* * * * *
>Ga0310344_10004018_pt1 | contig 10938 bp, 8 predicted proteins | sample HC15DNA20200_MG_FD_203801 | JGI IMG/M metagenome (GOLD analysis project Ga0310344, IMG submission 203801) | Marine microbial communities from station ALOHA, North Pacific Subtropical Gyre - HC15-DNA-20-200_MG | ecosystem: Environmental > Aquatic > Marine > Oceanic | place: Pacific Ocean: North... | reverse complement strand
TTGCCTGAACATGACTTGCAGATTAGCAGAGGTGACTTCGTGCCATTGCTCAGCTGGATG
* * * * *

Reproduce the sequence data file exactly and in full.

>Ga0310344_10004018_pt1 | contig 10938 bp, 8 predicted proteins | sample HC15DNA20200_MG_FD_203801 | JGI IMG/M metagenome (GOLD analysis project Ga0310344, IMG submission 203801) | Marine microbial communities from station ALOHA, North Pacific Subtropical Gyre - HC15-DNA-20-200_MG | ecosystem: Environmental > Aquatic > Marine > Oceanic | place: Pacific Ocean: North... | reverse complement strand
TTGCCTGAACATGACTTGCAGATTAGCAGAGGTGACTTCGTGCCATTGCTCAGCTGGATG